Delite released “I Wanna Give You Tomorrow” that summer but didn’t stay with it after signing Crown Heights Affair and their smash hit “Dreamin’ A Dream”. Benny’s record remained a cult record and never died. It was and is one of the original cult disco records and lives on today. I first became aware of our success at Northern Soul in the late 90’s when many of the DJs visited Philadelphia. I went to the convention and when I introduced myself they when crazy every time and started singing my songs to me including Benny’s record. I was amazed.
I’ve known for the last 6 or 7 years that Northern Soul is still playing the song and invited Benny to perform in Wales a few times. Several European countries still play the song today. Many people have written on line how much the song has meant to them for decades. One woman wrote on line that her mother put in her will that she wanted “I Wanna Give You Tomorrow” played at her funeral. And they did! Unbelievable.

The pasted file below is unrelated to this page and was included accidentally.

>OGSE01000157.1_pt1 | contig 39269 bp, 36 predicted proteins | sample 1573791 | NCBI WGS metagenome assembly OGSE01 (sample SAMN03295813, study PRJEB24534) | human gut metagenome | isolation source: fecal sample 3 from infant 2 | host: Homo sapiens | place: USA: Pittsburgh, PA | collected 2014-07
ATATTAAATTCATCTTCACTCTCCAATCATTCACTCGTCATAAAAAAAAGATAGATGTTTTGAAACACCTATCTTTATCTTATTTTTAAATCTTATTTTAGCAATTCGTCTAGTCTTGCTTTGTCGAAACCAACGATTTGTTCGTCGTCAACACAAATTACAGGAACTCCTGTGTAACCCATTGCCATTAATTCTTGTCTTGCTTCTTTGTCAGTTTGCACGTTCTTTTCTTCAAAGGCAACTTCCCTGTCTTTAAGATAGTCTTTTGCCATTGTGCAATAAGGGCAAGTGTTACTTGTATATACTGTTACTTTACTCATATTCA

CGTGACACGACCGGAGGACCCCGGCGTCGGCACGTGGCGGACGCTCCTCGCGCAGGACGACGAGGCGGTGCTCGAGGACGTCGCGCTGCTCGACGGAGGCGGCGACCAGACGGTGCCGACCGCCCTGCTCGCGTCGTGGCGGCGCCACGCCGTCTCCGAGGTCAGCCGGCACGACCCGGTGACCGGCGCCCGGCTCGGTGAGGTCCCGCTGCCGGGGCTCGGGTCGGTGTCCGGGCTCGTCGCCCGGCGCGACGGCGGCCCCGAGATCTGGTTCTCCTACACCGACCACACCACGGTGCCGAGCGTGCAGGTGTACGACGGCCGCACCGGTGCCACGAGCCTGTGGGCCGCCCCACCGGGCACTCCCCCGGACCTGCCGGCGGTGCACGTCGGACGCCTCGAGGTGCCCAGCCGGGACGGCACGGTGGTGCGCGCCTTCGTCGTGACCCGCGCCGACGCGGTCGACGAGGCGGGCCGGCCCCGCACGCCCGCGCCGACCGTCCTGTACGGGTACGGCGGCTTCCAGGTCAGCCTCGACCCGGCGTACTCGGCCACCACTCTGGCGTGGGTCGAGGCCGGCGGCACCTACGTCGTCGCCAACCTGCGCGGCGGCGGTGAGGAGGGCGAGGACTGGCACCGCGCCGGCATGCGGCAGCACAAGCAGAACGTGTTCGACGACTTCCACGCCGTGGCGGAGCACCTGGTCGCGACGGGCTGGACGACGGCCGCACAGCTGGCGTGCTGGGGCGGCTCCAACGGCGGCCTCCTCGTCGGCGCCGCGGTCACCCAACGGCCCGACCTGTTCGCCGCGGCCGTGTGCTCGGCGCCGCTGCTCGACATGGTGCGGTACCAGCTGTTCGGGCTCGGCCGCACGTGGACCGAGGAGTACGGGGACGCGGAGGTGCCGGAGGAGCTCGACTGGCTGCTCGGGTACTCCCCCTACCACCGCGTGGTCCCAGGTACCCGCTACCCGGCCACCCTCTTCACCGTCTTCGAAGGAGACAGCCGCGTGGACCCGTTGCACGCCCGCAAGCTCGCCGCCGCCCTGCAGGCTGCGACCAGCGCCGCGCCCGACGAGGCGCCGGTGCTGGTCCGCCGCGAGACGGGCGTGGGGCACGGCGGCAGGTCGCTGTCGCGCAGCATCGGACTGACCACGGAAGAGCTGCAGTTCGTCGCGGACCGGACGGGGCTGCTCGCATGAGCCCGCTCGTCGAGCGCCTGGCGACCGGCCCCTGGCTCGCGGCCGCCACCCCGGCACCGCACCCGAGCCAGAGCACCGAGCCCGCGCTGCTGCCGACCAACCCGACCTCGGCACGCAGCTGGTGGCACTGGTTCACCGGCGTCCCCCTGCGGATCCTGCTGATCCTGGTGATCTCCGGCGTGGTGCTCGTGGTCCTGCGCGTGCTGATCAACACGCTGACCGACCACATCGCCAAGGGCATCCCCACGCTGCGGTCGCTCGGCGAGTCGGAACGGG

What are your main memories of working with Frankie?
Frankie Avalon is an interesting story. I idolized Frankie back in school in 1959. I loved “Venus” and even wrote in my graduation year book my favorite song was Venus by Frankie Avalon. Then, one afternoon in October 1975 I got a call from Delite Records asking me if I thought they should sign Frankie and if so what do I think would work. Some friends of theirs knew Frankie who was looking for a record deal. Fred Vigorito at the label was surprised when I said yes, sign him.